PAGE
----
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IPEN

A Toxics-Free Future

Mining

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(Göteborg, Sweden) Mercury, a neurotoxic metal, has been found in high levels across all global regions in women of reproductive age, according to a new study conducted by IPEN (a global public health & environment network) and Biodiversity Research Institute (BRI). Women in the Pacific Islands and in communities near gold mining sites in Indonesia, Kenya, and Myanmar were found to have average mercury levels many times higher than US Environmental Protection Agency (EPA) health advisory levels.

The research, Mercury in Women of Childbearing Age in 25 Countries, was undertaken to measure the prevalence of mercury body burden at levels that can cause neurological and organ damage. Mercury in a mother’s body can be transferred to her fetus during pregnancy, exposing the developing fetus to the potent neurotoxin. The study is the first of its kind to sample as many countries and regions and spotlight women of childbearing age.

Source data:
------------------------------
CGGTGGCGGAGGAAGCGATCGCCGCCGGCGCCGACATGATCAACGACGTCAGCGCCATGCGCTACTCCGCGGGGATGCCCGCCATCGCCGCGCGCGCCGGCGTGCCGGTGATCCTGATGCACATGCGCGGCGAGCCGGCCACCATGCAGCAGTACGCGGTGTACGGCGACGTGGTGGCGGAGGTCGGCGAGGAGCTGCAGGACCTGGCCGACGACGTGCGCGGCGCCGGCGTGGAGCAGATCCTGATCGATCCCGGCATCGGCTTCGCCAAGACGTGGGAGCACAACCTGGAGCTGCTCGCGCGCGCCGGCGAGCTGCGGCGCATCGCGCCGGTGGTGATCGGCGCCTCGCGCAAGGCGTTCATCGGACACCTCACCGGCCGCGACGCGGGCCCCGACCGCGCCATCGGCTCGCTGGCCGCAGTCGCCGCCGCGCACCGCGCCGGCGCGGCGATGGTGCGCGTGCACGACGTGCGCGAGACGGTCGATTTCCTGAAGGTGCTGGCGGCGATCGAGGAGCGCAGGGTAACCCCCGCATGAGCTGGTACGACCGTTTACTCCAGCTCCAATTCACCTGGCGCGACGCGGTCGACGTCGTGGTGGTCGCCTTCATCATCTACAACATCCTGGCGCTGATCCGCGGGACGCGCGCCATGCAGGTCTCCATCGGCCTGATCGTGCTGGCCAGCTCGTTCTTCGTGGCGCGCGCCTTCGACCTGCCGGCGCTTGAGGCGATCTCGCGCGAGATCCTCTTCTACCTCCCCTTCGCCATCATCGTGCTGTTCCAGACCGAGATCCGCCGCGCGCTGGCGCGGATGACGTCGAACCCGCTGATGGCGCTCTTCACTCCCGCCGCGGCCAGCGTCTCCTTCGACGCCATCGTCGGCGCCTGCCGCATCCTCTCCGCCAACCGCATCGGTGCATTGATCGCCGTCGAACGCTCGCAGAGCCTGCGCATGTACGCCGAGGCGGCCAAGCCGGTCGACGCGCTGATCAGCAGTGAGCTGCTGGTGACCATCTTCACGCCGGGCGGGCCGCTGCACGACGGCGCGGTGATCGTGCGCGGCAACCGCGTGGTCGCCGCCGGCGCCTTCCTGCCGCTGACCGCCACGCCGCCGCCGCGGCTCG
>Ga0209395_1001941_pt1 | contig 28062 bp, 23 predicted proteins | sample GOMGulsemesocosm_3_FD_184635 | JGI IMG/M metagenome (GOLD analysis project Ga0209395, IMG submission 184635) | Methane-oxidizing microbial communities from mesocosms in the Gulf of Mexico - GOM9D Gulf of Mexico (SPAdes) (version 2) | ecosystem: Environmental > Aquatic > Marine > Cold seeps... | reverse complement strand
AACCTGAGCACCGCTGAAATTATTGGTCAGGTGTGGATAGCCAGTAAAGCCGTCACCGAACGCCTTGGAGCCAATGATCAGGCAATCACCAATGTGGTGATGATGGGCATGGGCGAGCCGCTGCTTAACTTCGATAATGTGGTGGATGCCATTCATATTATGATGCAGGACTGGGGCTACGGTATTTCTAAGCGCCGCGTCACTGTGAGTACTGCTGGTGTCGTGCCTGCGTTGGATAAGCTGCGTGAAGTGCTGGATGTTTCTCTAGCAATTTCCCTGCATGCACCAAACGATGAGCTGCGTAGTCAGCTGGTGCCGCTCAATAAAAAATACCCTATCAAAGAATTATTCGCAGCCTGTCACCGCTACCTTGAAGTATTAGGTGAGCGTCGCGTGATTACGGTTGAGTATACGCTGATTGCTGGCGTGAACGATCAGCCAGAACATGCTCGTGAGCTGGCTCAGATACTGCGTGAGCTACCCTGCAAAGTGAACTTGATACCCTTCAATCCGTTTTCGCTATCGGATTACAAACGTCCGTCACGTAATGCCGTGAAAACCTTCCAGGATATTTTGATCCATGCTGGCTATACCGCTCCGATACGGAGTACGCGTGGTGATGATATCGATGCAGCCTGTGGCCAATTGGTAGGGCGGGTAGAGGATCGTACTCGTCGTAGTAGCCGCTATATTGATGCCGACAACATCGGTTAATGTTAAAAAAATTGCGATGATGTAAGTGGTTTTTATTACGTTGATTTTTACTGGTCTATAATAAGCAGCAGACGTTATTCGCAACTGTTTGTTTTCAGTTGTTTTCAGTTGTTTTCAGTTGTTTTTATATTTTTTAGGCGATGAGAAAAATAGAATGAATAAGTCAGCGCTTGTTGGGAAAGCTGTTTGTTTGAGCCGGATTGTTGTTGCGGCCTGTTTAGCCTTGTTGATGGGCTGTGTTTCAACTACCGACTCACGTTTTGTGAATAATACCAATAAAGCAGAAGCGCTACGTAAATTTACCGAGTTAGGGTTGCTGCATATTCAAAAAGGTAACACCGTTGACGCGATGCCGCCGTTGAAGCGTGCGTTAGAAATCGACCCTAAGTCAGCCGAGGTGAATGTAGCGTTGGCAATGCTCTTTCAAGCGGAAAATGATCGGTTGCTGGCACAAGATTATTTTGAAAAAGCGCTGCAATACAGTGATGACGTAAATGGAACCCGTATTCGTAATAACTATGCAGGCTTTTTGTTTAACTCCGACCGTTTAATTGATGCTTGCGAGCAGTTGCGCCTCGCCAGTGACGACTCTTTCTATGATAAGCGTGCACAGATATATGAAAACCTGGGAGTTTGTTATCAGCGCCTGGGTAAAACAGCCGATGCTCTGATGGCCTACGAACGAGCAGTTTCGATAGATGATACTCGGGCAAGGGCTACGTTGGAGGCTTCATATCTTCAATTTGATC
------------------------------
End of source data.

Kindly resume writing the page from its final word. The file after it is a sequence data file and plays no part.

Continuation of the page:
In the nearest future, we expect a major and important event for all of us - the First Conference of the Parties of the Minamata Convention on Mercury. We invested a lot of effort into the development and promotion of the Convention. We congratulate all people who facilitated the event by their work, knowledge and devotion!

The Minamata Convention on Mercury prioritises environmental considerations over interests of global businesses used to pursue their financial gains in a resource-based economy that ignores environmental effects. It is not only associated with banning primary mercury extraction from global deposits, it also deals with tightening control over different industrial operations, particularly with extraction and processing non-ferrous metals ores, that are accompanied by uncontrolled releases of many tons of mercury into the environment.

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